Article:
By golly, the thing DOES work. Yesterday I took it into my fevered brain to subject the ballyhooed Speed Queen washer to the acid test: tossed a vast mound of dirty clothes into the thing. That would be as follows:
5 kitchen towels
2 linen napkins
4 pairs of jeans
1 pair of cutoffs
2 knit shirts
2 pairs of stretchy pants
5 pairs of underpants
2 pairs of socks
This pile of debris stuffed the machine’s tub right up to the top. Half-expecting the worst, I turned it on and ran away.
In 30 minutes flat, the cycle had run through.
A fair amount of soap suds resided in the utility sink, though. (In this house, the drain attachment, rather than plugging directly into the sewer drain, hooks over the side of the sink and water runs off down the sink’s drain.) No question: I’ve been using too much of that HE detergent, even though I took a Sharpie and traced a bright green line all the way around the Tide bottle’s cap at the “medium-load” mark.
So I ran it through the “rinse” cycle.
Ran it through “rinse” again. Suds gone.
Understand: this means those jeans have gone through FOUR cycles of sloshing around. If they had gone through even ONE cycle in the accursed Samsung — by “they” in a Samsung I mean two pair, not four pair, not even one pair plus a few shirts and camis — they would come out looking like…oh yes, let us never forget it, THIS:
With profound trepidation, I reached into the washer. And what should come out but…clothes.
Unbraided, untangled, freaking CLEAN clothes. One item at a time. Nary a single piece was twisted or knotted onto another piece. They all came out pretty well unwrinkled, too. Nothing absolutely had to be run through the dryer to beat the wrinkles out. A quick shake or two, and even the knit tops and cotton T-shirts could go straight onto a hanger to dry.
Huh. Think of that.
Now, from this experiment, I must admit, I expected nothing. The image doesn’t show all the fine, vacuum-cleaner-choking dog hair collected by the microfiber-swiffing strategy, but trust me: only the gods themselves could get that stuff out of a Costco microfiber rag.
To avoid introducing gritty sand into the washer (tracked into the house by me and by the dawgs), I did soak these rags in the scrub bucket while the first load of wash was running, and then sloshed each one briefly and wrung it out before tossing it into the Speed Queen. And also by way of shaking out dog hair, I did run them through the dryer.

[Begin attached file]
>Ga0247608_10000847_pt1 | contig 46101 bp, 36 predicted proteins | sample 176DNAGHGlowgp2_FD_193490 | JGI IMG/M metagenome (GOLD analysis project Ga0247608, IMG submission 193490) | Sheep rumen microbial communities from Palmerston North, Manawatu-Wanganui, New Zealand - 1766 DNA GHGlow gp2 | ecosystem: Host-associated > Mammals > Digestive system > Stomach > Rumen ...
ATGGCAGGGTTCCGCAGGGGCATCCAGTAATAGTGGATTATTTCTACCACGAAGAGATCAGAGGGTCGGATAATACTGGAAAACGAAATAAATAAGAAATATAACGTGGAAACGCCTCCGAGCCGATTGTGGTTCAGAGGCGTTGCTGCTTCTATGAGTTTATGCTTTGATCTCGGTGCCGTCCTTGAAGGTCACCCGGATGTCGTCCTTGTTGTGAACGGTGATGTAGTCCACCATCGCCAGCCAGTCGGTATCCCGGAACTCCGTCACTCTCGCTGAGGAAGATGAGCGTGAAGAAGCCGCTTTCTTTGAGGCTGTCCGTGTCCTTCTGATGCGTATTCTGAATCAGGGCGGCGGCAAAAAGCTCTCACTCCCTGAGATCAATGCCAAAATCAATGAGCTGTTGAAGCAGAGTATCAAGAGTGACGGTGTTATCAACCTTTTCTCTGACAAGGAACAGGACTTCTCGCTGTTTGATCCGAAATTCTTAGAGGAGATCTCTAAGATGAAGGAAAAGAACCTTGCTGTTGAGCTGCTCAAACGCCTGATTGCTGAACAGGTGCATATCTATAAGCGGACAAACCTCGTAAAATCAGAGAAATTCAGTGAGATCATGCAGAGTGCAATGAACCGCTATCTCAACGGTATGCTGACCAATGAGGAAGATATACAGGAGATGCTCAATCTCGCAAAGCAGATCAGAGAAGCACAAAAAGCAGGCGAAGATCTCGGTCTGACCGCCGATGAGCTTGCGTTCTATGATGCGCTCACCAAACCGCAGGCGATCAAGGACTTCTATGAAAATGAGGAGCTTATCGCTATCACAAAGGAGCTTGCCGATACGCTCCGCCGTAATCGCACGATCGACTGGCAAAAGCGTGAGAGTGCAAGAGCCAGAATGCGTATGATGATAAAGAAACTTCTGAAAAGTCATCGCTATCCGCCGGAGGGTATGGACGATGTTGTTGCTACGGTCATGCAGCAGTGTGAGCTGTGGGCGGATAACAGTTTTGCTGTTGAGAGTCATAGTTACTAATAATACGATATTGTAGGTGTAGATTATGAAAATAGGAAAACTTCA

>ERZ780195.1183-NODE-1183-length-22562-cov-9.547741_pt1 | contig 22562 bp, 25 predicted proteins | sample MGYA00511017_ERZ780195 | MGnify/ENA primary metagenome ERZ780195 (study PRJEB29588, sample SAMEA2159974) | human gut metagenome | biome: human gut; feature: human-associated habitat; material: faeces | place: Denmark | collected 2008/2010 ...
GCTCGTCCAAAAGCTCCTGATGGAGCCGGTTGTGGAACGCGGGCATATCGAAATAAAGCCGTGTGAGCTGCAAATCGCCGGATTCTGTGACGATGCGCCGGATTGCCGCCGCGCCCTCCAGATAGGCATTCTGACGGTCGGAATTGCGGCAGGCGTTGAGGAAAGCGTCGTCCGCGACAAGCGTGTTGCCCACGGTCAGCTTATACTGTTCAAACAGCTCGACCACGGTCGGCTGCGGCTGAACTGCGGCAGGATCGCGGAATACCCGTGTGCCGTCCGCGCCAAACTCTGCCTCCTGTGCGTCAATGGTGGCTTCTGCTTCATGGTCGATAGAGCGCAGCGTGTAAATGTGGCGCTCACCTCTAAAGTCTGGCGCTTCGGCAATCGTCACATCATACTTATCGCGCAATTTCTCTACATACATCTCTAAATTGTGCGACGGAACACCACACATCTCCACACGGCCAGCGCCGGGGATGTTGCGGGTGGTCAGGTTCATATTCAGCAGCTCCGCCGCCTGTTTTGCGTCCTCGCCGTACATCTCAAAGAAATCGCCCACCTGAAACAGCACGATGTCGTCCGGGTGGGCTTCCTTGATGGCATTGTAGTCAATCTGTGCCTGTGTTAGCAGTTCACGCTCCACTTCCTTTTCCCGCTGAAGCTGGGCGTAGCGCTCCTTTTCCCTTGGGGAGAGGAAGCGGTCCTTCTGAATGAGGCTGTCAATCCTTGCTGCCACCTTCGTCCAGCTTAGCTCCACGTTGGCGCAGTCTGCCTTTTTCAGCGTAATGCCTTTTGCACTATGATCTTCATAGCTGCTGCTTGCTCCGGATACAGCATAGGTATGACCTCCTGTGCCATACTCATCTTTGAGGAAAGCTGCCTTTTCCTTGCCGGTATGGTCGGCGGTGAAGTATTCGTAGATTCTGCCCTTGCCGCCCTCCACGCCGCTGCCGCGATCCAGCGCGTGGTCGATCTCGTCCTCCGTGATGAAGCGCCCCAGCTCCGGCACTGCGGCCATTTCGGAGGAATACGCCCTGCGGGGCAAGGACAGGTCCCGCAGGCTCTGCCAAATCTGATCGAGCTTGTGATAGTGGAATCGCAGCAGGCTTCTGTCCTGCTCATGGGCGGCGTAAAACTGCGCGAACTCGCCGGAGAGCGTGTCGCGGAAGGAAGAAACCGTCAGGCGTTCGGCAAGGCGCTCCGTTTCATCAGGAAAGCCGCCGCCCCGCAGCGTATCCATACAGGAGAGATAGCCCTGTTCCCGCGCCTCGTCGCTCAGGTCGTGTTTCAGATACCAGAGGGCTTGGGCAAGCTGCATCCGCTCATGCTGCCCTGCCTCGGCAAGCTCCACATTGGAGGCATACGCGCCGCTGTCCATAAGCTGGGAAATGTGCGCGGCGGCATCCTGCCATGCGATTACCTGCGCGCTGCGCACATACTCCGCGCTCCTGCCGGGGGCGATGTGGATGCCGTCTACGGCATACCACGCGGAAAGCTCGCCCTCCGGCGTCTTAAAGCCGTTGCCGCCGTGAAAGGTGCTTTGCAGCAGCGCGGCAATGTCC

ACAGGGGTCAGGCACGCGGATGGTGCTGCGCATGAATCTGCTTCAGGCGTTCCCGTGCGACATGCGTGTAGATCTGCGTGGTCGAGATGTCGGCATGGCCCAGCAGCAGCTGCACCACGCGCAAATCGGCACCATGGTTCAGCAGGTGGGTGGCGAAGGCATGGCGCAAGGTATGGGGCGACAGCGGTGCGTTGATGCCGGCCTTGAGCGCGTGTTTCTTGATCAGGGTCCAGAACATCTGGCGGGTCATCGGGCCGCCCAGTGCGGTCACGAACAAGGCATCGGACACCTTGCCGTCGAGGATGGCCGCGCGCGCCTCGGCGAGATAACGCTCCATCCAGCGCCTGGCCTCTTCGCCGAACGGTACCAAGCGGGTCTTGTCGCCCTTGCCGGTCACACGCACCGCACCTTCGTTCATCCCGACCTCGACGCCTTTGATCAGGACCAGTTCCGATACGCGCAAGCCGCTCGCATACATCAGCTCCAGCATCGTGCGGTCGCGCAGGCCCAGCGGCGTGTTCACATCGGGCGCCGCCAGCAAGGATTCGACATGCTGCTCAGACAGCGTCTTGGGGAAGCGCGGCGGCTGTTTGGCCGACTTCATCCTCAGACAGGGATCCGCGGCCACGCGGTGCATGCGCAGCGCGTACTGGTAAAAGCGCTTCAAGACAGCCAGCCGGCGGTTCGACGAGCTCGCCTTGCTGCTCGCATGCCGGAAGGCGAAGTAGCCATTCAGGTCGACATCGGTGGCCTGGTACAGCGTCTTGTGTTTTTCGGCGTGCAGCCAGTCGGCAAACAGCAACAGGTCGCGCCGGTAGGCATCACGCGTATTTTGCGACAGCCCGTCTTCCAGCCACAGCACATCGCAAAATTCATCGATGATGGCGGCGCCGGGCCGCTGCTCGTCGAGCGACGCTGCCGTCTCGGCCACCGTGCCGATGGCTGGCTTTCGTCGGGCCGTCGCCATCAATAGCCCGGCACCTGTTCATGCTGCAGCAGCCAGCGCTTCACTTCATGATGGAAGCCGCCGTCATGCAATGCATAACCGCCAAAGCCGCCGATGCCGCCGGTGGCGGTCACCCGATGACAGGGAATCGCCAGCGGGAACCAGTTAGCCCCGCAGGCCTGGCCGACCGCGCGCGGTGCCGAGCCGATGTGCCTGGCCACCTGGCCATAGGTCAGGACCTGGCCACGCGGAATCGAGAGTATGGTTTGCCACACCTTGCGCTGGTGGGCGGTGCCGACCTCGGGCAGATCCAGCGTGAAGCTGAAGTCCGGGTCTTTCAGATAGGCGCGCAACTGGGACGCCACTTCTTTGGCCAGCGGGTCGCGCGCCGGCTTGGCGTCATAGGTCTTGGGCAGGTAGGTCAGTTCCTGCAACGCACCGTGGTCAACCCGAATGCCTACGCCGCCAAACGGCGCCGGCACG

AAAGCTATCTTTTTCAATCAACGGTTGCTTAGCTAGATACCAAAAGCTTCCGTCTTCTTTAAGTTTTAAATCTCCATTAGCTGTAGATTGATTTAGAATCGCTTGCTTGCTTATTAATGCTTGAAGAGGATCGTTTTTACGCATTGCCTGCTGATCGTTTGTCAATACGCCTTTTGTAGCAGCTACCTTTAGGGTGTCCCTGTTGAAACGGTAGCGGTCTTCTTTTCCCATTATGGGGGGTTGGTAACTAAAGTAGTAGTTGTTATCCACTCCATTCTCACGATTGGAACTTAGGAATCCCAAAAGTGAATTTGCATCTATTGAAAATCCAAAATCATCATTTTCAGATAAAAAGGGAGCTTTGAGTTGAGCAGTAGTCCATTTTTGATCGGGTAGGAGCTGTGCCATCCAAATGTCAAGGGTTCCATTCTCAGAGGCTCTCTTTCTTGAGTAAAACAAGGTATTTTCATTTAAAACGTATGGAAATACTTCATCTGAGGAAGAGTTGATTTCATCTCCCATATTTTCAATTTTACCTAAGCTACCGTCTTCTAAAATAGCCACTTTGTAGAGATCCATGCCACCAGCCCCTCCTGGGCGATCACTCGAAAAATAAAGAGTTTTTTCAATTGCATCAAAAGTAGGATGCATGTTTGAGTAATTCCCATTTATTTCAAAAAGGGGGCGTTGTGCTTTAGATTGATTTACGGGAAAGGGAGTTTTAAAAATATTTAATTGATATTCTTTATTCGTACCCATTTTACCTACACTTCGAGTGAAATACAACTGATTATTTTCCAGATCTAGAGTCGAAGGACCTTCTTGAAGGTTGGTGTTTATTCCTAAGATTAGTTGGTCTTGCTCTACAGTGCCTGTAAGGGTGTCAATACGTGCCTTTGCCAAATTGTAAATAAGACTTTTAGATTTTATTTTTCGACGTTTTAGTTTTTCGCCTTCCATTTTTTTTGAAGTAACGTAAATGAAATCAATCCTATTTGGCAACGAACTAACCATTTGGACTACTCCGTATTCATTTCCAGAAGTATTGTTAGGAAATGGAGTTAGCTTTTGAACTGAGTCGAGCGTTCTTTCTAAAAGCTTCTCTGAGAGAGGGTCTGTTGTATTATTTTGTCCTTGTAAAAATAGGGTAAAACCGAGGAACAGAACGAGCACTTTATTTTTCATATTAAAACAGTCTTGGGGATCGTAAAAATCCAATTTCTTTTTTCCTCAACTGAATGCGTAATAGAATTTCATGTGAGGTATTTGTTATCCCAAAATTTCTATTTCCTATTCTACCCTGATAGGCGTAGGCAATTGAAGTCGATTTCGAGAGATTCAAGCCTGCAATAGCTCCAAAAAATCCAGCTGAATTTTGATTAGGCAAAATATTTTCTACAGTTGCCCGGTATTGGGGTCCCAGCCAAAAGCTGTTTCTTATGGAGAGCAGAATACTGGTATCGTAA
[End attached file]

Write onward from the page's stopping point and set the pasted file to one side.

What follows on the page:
The result? Defies belief! Not only were the rags dog-hair free — completely dog-hair free! — they were cleaner than they’ve been since they were new. A couple of the older specimens had turned permanently gray. No amount of washing would get out the fully absorbed grime. When I pulled them out of the dryer this morning, I found that every one of them is yellow! Even the rubbed-in, soaked-in, scoured-in permanent gray dirt washed out.
So: I’m going to have to train myself to use HE detergent properly. You actually can buy old-fashioned Wisk through Amazon — Wisk used to be the best of the detergents available to ordinary consumers, followed closely by Tide. But Speed Queen urges consumers to go ahead and use the HE stuff. Just don’t…overdo it. Apparently I remain excessively enthusiastic about detergent. 😀
So the question is, just exactly how environmentally immoral is this machine?
True, it does fill the tub all the way up to the top when you set it to wash a large load. But…are we talking about something like the wondrous environmentally correct toilets that supposedly used 1/3 the amount of water of a real toilet but that had to be flushed three times to do the job?
I got almost two weeks’ worth of laundry into one load. To wash four pairs for bluejeans in the Samsung, I would have had to run them through two pair at a time — otherwise I’d be pulling out a braid of denim that would take ten or fifteen minutes to untangle. Nor could I put anything else into the Samsung with them. Anything that had a sleeve or a bra strap, when combined with a pair of pants, would end up in a braid. So that single load in the Speed Queen did three Samsung loads.
Additionally, in order to get the clothes even moderately clean with the Samsung, I had to prewash them by hand in a scrub bucket. That required pouring several gallons of hot water into the bucket and adding detergent. So we not only had to run three loads of water using the largest cycle the Samsung offered (the “bedding” cycle would almost get a small load of clothing wet), we had three bucketsful of water, plus the extra detergent needed for the hand-wash maneuver — to wash what can be done well in one Speed Queen load.
If I didn’t feel inclined to wash the clothes by hand before running them through the Samsung, I would still need to fill the scrub bucket and pour water into the damned washer, to trick the thing into releasing enough water into the tub to sort of get the clothes clean. Or even to get them wet all over.
So…to get the same amount of laundry done, I’m willing to estimate I was using at least as much water as one Speed Queen load — only having to do it in three or four loads, each of which consumed an hour and ten minutes’ worth of electricity to run.
I’ll bet that’s not a wash. Dollars to donuts, the Speed Queen wins.
The Washer Saga
If You’d Asked Me…
High Inefficiency: Washers & Rx Plans
A Thousand Curses on “Energy-Efficient” Appliances
How to Wash Clothes in a Samsung Washer
How to Get Sand Out of a Top-Loading HE Washer
Samsung Washers: Told You So…
Appliance Hell/Appliance Heaven
Rumination: Of Appliances and Politics